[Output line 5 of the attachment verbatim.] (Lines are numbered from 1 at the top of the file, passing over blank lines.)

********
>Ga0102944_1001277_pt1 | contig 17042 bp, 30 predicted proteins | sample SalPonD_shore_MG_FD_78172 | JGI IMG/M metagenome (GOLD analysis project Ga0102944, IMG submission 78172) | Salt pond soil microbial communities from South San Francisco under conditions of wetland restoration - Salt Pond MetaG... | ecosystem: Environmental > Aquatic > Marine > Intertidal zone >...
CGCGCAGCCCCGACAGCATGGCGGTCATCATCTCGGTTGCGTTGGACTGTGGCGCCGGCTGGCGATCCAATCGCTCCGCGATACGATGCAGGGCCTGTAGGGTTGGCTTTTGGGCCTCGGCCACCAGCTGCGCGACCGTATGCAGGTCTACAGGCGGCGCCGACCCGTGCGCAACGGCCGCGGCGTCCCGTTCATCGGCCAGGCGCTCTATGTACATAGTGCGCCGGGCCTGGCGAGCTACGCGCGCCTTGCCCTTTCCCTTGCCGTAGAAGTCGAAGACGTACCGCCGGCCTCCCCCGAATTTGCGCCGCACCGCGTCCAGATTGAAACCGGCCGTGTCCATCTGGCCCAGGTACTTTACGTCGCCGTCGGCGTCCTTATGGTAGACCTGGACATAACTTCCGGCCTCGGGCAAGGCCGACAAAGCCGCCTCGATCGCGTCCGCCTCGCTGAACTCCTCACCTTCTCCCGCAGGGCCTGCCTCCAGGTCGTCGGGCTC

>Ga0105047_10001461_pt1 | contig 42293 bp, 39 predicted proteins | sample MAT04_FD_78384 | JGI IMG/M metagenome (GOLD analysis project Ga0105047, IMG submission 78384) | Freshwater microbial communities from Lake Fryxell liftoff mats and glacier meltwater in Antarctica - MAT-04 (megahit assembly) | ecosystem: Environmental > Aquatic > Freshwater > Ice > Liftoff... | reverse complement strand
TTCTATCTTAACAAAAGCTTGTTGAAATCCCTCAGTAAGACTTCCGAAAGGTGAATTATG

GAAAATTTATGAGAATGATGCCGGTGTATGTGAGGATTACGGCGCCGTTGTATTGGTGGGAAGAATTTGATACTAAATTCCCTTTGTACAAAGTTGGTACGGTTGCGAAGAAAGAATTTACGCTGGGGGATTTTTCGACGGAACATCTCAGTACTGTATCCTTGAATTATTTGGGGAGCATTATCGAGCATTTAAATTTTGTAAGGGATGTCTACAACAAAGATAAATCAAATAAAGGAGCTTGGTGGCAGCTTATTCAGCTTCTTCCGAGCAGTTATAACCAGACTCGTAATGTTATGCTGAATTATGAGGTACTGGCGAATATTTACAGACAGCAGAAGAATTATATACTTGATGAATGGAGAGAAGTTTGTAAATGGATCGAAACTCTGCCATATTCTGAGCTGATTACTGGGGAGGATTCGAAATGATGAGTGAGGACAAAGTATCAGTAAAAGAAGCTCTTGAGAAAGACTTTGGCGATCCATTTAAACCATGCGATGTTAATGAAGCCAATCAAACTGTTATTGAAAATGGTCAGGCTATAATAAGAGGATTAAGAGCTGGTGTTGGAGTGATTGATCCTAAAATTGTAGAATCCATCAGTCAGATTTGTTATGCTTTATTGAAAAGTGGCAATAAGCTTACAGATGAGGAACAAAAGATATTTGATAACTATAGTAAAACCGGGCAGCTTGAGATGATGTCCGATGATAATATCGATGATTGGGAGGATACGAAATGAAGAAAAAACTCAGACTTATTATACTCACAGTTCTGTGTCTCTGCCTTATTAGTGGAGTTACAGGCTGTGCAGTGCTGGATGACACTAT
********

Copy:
GAAAATTTATGAGAATGATGCCGGTGTATGTGAGGATTACGGCGCCGTTGTATTGGTGGGAAGAATTTGATACTAAATTCCCTTTGTACAAAGTTGGTACGGTTGCGAAGAAAGAATTTACGCTGGGGGATTTTTCGACGGAACATCTCAGTACTGTATCCTTGAATTATTTGGGGAGCATTATCGAGCATTTAAATTTTGTAAGGGATGTCTACAACAAAGATAAATCAAATAAAGGAGCTTGGTGGCAGCTTATTCAGCTTCTTCCGAGCAGTTATAACCAGACTCGTAATGTTATGCTGAATTATGAGGTACTGGCGAATATTTACAGACAGCAGAAGAATTATATACTTGATGAATGGAGAGAAGTTTGTAAATGGATCGAAACTCTGCCATATTCTGAGCTGATTACTGGGGAGGATTCGAAATGATGAGTGAGGACAAAGTATCAGTAAAAGAAGCTCTTGAGAAAGACTTTGGCGATCCATTTAAACCATGCGATGTTAATGAAGCCAATCAAACTGTTATTGAAAATGGTCAGGCTATAATAAGAGGATTAAGAGCTGGTGTTGGAGTGATTGATCCTAAAATTGTAGAATCCATCAGTCAGATTTGTTATGCTTTATTGAAAAGTGGCAATAAGCTTACAGATGAGGAACAAAAGATATTTGATAACTATAGTAAAACCGGGCAGCTTGAGATGATGTCCGATGATAATATCGATGATTGGGAGGATACGAAATGAAGAAAAAACTCAGACTTATTATACTCACAGTTCTGTGTCTCTGCCTTATTAGTGGAGTTACAGGCTGTGCAGTGCTGGATGACACTAT